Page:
In the second sub-group (nodules 6–10 mm), 19 of the 21 nodules were correctly characterised: 4 of the 19 nodules (2 SC1 and 2 SC2) didn’t show any variation at the 24 months follow-up and 15 nodules (all SC4) were malignant at the histological diagnosis. In 2/21 the diagnosis was missed. The first of them was an isoechoic nodule (6 mm) with a hypoechoic thin rim, characterised by a nearly complete elastic pattern, and therefore possibly a benign lesion at the RTE evaluation. Considering the B-mode ultrasound findings, the peripheral vascularisation at colour Doppler evaluation, and the development of gynaecomastia, associated with an abnormal endocrine profile, surgery was carried out. Conservative surgery was planned and performed on the basis of the RTE findings. The histological diagnosis was a Leydig tumour. This case was considered an RTE false-negative. The latter missed nodule was a subcapsular oval-shaped hypoechoic nodule in a patient with recent trauma. It showed score 5 at the RTE, indicating no strain in the entire lesion and in the surrounding area: this aspect is considered related to malignant tissue with perinodular infiltration in the breast applications, thus to avoid a misdiagnosis we chose to classify it as malignant. Considering the shape and the recent trauma, a haematoma could not be excluded with certainty; thus a strict follow-up was decided upon in accordance with the consultant urologist. The lesion did not grow and after 3 months the RTE hard signal in the surrounding area changed; after 6 months half of the nodule showed regular strain; after 9 months it was reduced in size and partially calcified: the appearance became elastic (score 1). This case must be considered an RTE false-positive finding (Fig. 4).

In the third sub-group (nodules >11 mm), 9/11 (81.8%) nodules were hypoechoic and showed “inelastic” pattern (8 SC4 and 1 SC5) at the RTE: they were found to be seminomas at surgery (Fig. 5). One of the two remaining nodules (14 mm), slightly hyperechoic compared with the surrounding tissue, presented a nearly complete stiff rim and a wide central elastic area (i.e. the peripheral part of the lesion was blue, the central part was green) and was classified as score 2. Even colour Doppler showed mainly peripheral vascularisation of the lesion. Despite these findings, considering the increased consistency at clinical palpation and the lesion size, surgery was carried out. Histological diagnosis was Leydig tumour, resulting in a RTE false-negative finding (Fig. 3). The other nodule (30 × 25 × 17 mm), a teratocarcinoma at the histological examination, showed an RTE score 2 related to its multilocular cyst-like appearance, with thick septa. Its macrostructure with a prevalence of fluid-filled areas probably does not allow it to be characterised as a malignant tumour at the RTE evaluation.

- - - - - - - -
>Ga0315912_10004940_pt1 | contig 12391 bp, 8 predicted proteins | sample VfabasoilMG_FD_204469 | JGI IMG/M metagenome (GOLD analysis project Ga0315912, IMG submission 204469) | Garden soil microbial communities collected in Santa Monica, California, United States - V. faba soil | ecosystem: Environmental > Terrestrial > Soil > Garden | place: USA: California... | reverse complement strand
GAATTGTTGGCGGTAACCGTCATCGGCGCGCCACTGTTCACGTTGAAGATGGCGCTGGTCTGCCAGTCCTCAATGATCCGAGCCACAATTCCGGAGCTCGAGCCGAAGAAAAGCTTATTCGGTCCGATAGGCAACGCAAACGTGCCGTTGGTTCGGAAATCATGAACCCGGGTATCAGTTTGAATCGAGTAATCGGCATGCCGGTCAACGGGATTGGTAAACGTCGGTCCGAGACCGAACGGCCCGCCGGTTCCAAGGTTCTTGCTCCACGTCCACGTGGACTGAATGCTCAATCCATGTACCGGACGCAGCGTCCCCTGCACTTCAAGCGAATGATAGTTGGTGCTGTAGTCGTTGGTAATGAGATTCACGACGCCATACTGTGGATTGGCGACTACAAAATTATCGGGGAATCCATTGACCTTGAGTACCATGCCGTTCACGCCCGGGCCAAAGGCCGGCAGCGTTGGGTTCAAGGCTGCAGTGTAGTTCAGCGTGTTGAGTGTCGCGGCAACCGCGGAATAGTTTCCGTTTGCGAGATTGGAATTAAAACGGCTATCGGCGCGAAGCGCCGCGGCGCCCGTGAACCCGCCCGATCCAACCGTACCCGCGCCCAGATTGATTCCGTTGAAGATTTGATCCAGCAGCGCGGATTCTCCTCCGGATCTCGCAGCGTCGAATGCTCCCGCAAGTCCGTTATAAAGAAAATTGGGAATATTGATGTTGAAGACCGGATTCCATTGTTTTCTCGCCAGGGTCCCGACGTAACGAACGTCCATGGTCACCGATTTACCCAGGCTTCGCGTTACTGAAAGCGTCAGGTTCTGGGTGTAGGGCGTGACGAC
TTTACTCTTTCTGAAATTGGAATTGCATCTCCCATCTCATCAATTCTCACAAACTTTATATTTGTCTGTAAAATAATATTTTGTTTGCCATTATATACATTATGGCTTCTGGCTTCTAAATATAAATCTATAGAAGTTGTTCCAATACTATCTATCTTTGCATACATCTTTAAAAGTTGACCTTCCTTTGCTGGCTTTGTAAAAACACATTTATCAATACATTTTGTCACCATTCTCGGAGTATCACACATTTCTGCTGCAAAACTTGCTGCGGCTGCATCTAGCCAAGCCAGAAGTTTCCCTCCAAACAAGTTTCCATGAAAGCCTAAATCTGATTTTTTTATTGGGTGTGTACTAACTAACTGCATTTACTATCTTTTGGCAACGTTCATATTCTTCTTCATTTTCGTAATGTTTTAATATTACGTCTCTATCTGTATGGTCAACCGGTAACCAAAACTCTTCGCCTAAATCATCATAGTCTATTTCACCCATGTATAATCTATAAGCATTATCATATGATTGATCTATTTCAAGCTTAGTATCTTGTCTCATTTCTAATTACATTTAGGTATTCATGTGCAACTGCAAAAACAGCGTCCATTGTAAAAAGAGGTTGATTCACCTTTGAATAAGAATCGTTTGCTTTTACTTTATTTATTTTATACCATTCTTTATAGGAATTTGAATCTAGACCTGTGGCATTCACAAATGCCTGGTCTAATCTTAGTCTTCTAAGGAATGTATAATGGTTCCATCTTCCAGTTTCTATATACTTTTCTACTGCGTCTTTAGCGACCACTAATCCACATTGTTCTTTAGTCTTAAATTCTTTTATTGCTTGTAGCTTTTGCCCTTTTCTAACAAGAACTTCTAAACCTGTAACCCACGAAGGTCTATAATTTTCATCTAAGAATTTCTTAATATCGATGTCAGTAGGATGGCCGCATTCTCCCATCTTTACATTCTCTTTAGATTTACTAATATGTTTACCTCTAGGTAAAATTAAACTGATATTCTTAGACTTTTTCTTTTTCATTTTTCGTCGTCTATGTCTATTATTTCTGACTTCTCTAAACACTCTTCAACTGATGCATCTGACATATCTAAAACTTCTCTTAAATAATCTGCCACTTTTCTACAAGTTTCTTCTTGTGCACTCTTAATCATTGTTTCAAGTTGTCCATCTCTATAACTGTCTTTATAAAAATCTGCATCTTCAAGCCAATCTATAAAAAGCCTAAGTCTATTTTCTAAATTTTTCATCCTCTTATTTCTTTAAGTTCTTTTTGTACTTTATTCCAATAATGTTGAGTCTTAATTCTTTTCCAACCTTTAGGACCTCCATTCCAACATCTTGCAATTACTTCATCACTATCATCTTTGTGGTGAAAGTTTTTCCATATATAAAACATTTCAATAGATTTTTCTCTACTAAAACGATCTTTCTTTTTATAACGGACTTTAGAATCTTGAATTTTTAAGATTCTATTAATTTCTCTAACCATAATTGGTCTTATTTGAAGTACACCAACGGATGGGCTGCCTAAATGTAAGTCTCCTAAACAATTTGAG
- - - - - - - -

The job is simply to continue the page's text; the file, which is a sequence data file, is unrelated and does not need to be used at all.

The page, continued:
Fig. 5

a Multiple hypoechoic testicular nodules at ultrasound (*). b Colour Doppler of the largest nodule showed mainly peripheral vascular signals. c Longitudinal and transverse testicular imaging. The nodules (*), score 4–5 at RTE, were correctly identified as tumours. d Pathological specimen. Multifocal seminoma of the testis at histological diagnosis: high cellularity, typical seminoma cells (*) with discrete interstitial stroma (arrowheads) and thick fibrous pseudocapsule (arrow; ×40)

In the group of 41 pseudonodular lesions no difference was noticed in the RTE statistical data according to size.

Overall, the results of the elastograms gave 28 TP, 110 TN, 2 FP and 4 FN cases, accounting for 87.5% sensitivity, 98.2% specificity, 93.3% PPV, 96.4% NPV and 95.8% accuracy in differentiating malignant from benign lesions in the 144 nodules/pseudo-nodules (Table 6).
Table 6

Overall RTE results – statistical data in differentiating malignant from benign lesions in 144 nodules/pseudo-nodules